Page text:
A 17th-Century Masterpiece, The Ambonese Herbal, to Appear for the First Time in English
Over the course of their careers, most book editors get accustomed to writers ardently proposing ambitious pet projects, and the editors become adept at rapid evasive maneuvers. Thus, roughly 15 years ago, when a University of Massachusetts comparative literature professor named Eric Beekman cold-called an editor to pitch the project of a lifetime, he had everything going against him. He wanted to translate the works of an obscure 17th-century Dutch naturalist named Rumphius, who had spent his career in the utter back of beyond—a 10- by 32-mile island called Ambon in the Banda Sea in what is now eastern Indonesia—and had been largely forgotten in the 300 years since.
Yale University Press
It sounded “too obscure, not relevant,” and likely to result in large, unwieldy and inordinately expensive publications, says Jean Thomson Black ’75, executive editor for science and medicine at Yale University Press. But Beekman “was just very good at selling this,” and Black, who started out as a plant ecologist, was “a vulnerable target because of my background. I love old natural history sorts of treatments, and he talked about opening this amazing world of natural history that wasn’t available to readers in English.”
In the years since, the partnership between Beekman and Black has produced two Rumphius books, The Ambonese Curiosity Cabinet, published in 1999, and Rumphius’ Orchids in 2003. Rumphius’ masterpiece, The Ambonese Herbal, will appear for the first time in English early in 2011, jointly published by Yale University Press and the National Tropical Botanical Garden (NTBG), a conservation group based in Florida and Hawaii. It will, as expected, be large and expensive, a six-volume boxed set with 811 illustrations costing $450. (Production costs of $300,000 were largely paid by NTBG and its benefactors.) But it is already proving more relevant than anyone expected. When NTBG honors Rumphius and Beekman in February at a symposium on ethnobotany, the speakers will include a researcher whose “data mining” of Beekman’s translation has already produced a potential plant-derived treatment for MRSA, or methicillin-resistant Staphylococcus aureus.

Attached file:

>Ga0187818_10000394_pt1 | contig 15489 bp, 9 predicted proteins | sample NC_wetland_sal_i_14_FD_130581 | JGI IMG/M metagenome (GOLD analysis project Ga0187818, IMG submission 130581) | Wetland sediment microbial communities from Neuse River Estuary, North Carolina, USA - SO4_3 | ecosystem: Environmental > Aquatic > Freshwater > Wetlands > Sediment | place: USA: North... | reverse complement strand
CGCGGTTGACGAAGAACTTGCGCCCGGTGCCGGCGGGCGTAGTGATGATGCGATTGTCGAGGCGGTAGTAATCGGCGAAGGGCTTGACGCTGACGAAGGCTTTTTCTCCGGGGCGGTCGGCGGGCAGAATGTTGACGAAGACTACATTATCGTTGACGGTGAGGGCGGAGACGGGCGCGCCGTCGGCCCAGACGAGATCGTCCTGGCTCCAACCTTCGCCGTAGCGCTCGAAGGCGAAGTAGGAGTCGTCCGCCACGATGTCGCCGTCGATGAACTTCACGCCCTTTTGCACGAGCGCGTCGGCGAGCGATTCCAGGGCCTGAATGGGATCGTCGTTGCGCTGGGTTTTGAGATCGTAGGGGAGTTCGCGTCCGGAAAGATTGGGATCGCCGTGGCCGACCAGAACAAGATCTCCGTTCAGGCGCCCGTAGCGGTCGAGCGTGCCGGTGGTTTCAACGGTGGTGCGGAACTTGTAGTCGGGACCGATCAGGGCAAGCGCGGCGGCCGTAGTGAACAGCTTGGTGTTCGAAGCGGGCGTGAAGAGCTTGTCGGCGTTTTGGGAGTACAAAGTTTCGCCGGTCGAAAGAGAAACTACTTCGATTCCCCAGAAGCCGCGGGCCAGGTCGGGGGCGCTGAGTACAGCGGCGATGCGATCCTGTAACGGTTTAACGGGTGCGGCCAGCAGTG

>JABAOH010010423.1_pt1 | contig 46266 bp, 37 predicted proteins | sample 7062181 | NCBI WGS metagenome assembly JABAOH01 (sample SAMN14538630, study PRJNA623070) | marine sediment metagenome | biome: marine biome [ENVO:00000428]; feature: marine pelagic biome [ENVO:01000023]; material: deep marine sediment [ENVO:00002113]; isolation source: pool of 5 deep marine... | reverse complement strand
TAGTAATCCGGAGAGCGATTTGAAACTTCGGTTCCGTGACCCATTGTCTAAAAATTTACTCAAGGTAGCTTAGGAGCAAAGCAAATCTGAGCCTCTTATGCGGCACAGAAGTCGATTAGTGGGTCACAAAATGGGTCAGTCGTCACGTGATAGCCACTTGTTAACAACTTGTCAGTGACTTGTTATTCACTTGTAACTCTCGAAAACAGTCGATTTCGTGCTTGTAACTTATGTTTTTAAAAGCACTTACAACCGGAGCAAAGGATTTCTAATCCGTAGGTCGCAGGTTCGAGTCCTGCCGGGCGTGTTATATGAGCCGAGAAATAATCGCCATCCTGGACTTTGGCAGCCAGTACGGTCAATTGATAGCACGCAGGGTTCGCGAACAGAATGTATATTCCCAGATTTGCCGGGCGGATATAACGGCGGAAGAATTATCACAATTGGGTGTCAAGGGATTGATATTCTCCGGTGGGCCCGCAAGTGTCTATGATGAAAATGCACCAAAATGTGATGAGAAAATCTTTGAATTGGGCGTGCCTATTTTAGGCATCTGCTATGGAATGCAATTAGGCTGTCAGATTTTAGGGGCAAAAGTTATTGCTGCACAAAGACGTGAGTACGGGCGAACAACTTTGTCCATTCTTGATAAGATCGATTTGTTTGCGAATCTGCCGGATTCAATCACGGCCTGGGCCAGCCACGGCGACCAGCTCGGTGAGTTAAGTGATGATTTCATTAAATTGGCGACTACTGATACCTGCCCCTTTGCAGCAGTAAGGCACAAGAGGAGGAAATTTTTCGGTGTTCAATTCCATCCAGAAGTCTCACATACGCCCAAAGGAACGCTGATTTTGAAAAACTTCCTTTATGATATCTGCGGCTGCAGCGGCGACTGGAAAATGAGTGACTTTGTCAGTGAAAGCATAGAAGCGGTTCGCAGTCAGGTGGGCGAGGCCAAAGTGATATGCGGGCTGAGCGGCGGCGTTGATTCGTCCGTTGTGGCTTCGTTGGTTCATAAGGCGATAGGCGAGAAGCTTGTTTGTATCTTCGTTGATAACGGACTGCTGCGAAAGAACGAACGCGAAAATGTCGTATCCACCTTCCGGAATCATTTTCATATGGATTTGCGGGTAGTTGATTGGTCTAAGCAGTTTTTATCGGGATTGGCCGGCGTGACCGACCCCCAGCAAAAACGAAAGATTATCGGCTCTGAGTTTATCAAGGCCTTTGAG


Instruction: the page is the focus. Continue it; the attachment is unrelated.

Jean Black '75
“But I don’t think that’s the real significance of this,” says Michael Dove, Margaret K. Musser Professor of Social Ecology at F&ES. “The real significance is that this was written during the great age of global commodity trade in plants, when the role of plant knowledge in science was central. It was also a moment in which Eastern and Western knowledge could engage with one another in a way that would not be possible as the colonial dogma of Western supremacy took hold. And here we have one of the great works of the period made available by Beekman—and, good heavens, credit is due to Jean Black, too, for pulling this off. This is a really important publication that will be read 100 years from now.”
Pliny of the Indies
Georg Eberhard Rumpf was born in central Germany in 1627 to a Dutch mother and a father who served as an engineer and contractor to various impecunious aristocrats. Europe then was a bloody battleground for the Thirty Years War, and young Rumphius, as his name got Latinized, soon became a soldier and Hessian mercenary, serving for three years in Portugal. But in 1652 he managed to obtain a position with the Dutch East India Company, possibly through his mother’s family, and left Europe forever. “He fled from chaos, from a ruined country that had been pillaged, raped and murdered into exhaustion,” writes Beekman. “He escaped from fraudulent authority, hypocritical religion and social inequality, a state of affairs which did not warrant allegiance to anything human.”